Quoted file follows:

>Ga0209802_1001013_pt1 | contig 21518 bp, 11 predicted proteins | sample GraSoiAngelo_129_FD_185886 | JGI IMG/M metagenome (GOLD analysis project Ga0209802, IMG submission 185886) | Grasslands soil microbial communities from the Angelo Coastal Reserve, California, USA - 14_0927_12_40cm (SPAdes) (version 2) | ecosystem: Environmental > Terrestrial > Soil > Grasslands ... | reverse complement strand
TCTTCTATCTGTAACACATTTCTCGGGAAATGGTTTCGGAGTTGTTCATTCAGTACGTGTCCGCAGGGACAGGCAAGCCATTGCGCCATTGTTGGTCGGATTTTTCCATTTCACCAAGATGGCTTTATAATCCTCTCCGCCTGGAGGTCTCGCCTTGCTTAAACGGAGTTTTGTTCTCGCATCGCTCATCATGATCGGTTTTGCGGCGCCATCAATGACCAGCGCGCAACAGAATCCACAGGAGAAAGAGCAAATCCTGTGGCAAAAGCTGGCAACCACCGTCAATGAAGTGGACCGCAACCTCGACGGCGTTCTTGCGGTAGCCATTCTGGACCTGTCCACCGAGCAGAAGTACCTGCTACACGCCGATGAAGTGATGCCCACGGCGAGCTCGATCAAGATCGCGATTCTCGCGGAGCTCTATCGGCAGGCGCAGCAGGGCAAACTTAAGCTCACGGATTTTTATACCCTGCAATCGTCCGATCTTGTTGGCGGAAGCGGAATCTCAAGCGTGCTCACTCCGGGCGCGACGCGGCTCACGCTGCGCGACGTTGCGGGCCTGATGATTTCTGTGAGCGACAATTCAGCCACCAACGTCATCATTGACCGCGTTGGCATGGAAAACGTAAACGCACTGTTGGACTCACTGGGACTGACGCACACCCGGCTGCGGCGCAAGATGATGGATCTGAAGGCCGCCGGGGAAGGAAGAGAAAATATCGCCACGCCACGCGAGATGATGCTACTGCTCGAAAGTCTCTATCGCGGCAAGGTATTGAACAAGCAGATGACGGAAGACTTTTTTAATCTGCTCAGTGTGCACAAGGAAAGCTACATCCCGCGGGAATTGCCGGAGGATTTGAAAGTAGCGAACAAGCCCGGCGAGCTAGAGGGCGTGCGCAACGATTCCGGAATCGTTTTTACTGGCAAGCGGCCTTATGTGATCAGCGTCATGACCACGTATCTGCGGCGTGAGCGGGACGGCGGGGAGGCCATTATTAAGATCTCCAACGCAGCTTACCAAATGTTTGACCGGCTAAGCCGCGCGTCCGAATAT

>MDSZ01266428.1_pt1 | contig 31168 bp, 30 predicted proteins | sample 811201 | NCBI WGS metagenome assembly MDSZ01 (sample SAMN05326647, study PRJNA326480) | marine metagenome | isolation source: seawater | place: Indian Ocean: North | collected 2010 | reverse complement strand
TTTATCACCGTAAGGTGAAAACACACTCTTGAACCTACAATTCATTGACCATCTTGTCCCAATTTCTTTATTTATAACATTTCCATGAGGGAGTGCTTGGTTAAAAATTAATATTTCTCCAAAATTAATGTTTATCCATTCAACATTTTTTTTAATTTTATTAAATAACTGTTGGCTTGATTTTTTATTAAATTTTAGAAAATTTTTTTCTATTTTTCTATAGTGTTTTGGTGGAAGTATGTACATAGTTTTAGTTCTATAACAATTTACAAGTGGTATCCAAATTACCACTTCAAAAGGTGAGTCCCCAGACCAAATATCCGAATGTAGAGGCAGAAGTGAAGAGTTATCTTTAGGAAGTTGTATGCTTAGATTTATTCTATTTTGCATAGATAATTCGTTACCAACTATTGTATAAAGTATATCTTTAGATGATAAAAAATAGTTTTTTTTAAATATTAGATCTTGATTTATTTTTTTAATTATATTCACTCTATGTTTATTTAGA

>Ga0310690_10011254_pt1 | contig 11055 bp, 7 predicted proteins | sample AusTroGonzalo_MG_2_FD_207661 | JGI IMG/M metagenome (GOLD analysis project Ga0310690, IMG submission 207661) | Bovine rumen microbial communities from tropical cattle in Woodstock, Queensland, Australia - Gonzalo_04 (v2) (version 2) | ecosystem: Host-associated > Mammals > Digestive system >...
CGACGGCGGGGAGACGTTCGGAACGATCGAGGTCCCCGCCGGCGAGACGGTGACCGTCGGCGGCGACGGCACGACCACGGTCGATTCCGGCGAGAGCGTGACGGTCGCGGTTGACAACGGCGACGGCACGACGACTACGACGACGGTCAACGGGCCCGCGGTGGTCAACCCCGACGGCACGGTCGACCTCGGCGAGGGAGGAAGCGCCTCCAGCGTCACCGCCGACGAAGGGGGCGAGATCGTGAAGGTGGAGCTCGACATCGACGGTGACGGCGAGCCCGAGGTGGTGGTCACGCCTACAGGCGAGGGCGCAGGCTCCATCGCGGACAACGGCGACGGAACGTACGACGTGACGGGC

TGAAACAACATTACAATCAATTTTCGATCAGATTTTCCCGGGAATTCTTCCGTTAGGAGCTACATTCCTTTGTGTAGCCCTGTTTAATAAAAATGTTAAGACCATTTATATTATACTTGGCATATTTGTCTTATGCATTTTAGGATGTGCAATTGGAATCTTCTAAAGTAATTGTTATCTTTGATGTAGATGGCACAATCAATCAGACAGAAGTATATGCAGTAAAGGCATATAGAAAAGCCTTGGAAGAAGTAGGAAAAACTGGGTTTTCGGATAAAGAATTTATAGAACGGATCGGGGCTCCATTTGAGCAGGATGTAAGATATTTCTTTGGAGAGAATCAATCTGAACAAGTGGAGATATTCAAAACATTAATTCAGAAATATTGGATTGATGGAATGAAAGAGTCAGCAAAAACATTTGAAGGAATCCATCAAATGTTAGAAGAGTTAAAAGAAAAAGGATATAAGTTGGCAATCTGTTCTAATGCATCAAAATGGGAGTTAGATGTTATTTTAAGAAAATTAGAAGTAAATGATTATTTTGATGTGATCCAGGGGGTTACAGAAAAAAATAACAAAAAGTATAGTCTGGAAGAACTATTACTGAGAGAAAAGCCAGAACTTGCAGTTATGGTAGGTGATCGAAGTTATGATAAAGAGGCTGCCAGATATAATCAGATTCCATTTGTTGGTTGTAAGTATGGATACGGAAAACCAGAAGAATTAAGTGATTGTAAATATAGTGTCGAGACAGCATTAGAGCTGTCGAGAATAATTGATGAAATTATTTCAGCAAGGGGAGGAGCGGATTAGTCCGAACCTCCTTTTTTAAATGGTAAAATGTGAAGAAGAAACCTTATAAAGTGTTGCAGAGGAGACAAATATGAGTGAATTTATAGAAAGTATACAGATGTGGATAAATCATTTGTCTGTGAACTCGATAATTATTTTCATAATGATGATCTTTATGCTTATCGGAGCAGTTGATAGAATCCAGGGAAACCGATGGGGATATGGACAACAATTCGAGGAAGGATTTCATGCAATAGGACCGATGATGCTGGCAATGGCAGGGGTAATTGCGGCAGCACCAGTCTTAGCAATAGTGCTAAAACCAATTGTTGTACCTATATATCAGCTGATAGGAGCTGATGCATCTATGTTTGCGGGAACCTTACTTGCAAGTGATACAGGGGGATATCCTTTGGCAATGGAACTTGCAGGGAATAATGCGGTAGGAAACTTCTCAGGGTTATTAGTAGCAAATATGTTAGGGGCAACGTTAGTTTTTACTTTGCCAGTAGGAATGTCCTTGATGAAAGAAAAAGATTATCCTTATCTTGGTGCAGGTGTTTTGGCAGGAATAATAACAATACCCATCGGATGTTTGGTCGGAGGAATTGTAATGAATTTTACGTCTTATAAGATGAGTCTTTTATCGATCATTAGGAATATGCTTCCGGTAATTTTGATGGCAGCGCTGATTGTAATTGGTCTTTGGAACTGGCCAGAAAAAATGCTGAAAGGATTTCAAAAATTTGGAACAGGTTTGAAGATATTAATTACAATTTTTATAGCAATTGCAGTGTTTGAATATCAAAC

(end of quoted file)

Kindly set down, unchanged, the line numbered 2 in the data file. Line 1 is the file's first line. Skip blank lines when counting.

TCTTCTATCTGTAACACATTTCTCGGGAAATGGTTTCGGAGTTGTTCATTCAGTACGTGTCCGCAGGGACAGGCAAGCCATTGCGCCATTGTTGGTCGGATTTTTCCATTTCACCAAGATGGCTTTATAATCCTCTCCGCCTGGAGGTCTCGCCTTGCTTAAACGGAGTTTTGTTCTCGCATCGCTCATCATGATCGGTTTTGCGGCGCCATCAATGACCAGCGCGCAACAGAATCCACAGGAGAAAGAGCAAATCCTGTGGCAAAAGCTGGCAACCACCGTCAATGAAGTGGACCGCAACCTCGACGGCGTTCTTGCGGTAGCCATTCTGGACCTGTCCACCGAGCAGAAGTACCTGCTACACGCCGATGAAGTGATGCCCACGGCGAGCTCGATCAAGATCGCGATTCTCGCGGAGCTCTATCGGCAGGCGCAGCAGGGCAAACTTAAGCTCACGGATTTTTATACCCTGCAATCGTCCGATCTTGTTGGCGGAAGCGGAATCTCAAGCGTGCTCACTCCGGGCGCGACGCGGCTCACGCTGCGCGACGTTGCGGGCCTGATGATTTCTGTGAGCGACAATTCAGCCACCAACGTCATCATTGACCGCGTTGGCATGGAAAACGTAAACGCACTGTTGGACTCACTGGGACTGACGCACACCCGGCTGCGGCGCAAGATGATGGATCTGAAGGCCGCCGGGGAAGGAAGAGAAAATATCGCCACGCCACGCGAGATGATGCTACTGCTCGAAAGTCTCTATCGCGGCAAGGTATTGAACAAGCAGATGACGGAAGACTTTTTTAATCTGCTCAGTGTGCACAAGGAAAGCTACATCCCGCGGGAATTGCCGGAGGATTTGAAAGTAGCGAACAAGCCCGGCGAGCTAGAGGGCGTGCGCAACGATTCCGGAATCGTTTTTACTGGCAAGCGGCCTTATGTGATCAGCGTCATGACCACGTATCTGCGGCGTGAGCGGGACGGCGGGGAGGCCATTATTAAGATCTCCAACGCAGCTTACCAAATGTTTGACCGGCTAAGCCGCGCGTCCGAATAT